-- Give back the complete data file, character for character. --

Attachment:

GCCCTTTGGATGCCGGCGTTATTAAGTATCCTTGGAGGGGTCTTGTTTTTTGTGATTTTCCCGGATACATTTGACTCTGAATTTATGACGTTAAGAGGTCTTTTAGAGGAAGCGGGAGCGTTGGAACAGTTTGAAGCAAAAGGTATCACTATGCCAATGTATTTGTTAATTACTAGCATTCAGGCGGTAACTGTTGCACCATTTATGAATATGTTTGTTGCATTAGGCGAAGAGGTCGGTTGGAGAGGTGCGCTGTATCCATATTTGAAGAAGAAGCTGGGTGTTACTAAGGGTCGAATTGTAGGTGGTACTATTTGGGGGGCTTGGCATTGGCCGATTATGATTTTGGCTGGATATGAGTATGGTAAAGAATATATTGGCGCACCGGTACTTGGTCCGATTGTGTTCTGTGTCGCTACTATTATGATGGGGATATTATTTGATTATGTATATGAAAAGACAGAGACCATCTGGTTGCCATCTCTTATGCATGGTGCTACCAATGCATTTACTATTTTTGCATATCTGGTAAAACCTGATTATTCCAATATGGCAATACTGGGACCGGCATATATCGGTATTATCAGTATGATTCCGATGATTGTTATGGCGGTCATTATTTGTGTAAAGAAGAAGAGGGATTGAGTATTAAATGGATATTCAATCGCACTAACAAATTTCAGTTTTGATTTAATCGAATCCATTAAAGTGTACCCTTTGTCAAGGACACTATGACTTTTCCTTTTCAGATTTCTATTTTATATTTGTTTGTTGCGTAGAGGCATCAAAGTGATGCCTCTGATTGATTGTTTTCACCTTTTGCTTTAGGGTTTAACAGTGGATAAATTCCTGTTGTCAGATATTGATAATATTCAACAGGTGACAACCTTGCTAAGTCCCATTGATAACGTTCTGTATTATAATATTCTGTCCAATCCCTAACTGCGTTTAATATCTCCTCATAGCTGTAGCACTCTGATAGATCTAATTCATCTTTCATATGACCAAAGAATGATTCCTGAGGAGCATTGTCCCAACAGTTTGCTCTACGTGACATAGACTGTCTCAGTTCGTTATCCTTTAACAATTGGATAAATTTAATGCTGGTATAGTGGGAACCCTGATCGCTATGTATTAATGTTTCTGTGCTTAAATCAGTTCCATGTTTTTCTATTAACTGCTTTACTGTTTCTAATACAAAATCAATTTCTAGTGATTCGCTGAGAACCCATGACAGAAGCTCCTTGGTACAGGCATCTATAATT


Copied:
GCCCTTTGGATGCCGGCGTTATTAAGTATCCTTGGAGGGGTCTTGTTTTTTGTGATTTTCCCGGATACATTTGACTCTGAATTTATGACGTTAAGAGGTCTTTTAGAGGAAGCGGGAGCGTTGGAACAGTTTGAAGCAAAAGGTATCACTATGCCAATGTATTTGTTAATTACTAGCATTCAGGCGGTAACTGTTGCACCATTTATGAATATGTTTGTTGCATTAGGCGAAGAGGTCGGTTGGAGAGGTGCGCTGTATCCATATTTGAAGAAGAAGCTGGGTGTTACTAAGGGTCGAATTGTAGGTGGTACTATTTGGGGGGCTTGGCATTGGCCGATTATGATTTTGGCTGGATATGAGTATGGTAAAGAATATATTGGCGCACCGGTACTTGGTCCGATTGTGTTCTGTGTCGCTACTATTATGATGGGGATATTATTTGATTATGTATATGAAAAGACAGAGACCATCTGGTTGCCATCTCTTATGCATGGTGCTACCAATGCATTTACTATTTTTGCATATCTGGTAAAACCTGATTATTCCAATATGGCAATACTGGGACCGGCATATATCGGTATTATCAGTATGATTCCGATGATTGTTATGGCGGTCATTATTTGTGTAAAGAAGAAGAGGGATTGAGTATTAAATGGATATTCAATCGCACTAACAAATTTCAGTTTTGATTTAATCGAATCCATTAAAGTGTACCCTTTGTCAAGGACACTATGACTTTTCCTTTTCAGATTTCTATTTTATATTTGTTTGTTGCGTAGAGGCATCAAAGTGATGCCTCTGATTGATTGTTTTCACCTTTTGCTTTAGGGTTTAACAGTGGATAAATTCCTGTTGTCAGATATTGATAATATTCAACAGGTGACAACCTTGCTAAGTCCCATTGATAACGTTCTGTATTATAATATTCTGTCCAATCCCTAACTGCGTTTAATATCTCCTCATAGCTGTAGCACTCTGATAGATCTAATTCATCTTTCATATGACCAAAGAATGATTCCTGAGGAGCATTGTCCCAACAGTTTGCTCTACGTGACATAGACTGTCTCAGTTCGTTATCCTTTAACAATTGGATAAATTTAATGCTGGTATAGTGGGAACCCTGATCGCTATGTATTAATGTTTCTGTGCTTAAATCAGTTCCATGTTTTTCTATTAACTGCTTTACTGTTTCTAATACAAAATCAATTTCTAGTGATTCGCTGAGAACCCATGACAGAAGCTCCTTGGTACAGGCATCTATAATT